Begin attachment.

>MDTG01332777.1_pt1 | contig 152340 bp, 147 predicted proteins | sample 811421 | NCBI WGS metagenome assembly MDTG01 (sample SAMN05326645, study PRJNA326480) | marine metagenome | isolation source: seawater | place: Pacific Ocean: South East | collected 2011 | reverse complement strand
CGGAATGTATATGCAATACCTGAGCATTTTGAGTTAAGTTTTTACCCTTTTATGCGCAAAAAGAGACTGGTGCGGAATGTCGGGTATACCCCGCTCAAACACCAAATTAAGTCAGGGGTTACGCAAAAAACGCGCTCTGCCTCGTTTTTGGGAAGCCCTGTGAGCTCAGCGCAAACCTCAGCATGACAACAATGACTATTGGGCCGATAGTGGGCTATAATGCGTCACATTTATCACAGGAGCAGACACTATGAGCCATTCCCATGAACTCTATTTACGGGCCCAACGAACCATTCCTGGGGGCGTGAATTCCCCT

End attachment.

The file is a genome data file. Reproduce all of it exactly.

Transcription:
>MDTG01332777.1_pt1 | contig 152340 bp, 147 predicted proteins | sample 811421 | NCBI WGS metagenome assembly MDTG01 (sample SAMN05326645, study PRJNA326480) | marine metagenome | isolation source: seawater | place: Pacific Ocean: South East | collected 2011 | reverse complement strand
CGGAATGTATATGCAATACCTGAGCATTTTGAGTTAAGTTTTTACCCTTTTATGCGCAAAAAGAGACTGGTGCGGAATGTCGGGTATACCCCGCTCAAACACCAAATTAAGTCAGGGGTTACGCAAAAAACGCGCTCTGCCTCGTTTTTGGGAAGCCCTGTGAGCTCAGCGCAAACCTCAGCATGACAACAATGACTATTGGGCCGATAGTGGGCTATAATGCGTCACATTTATCACAGGAGCAGACACTATGAGCCATTCCCATGAACTCTATTTACGGGCCCAACGAACCATTCCTGGGGGCGTGAATTCCCCT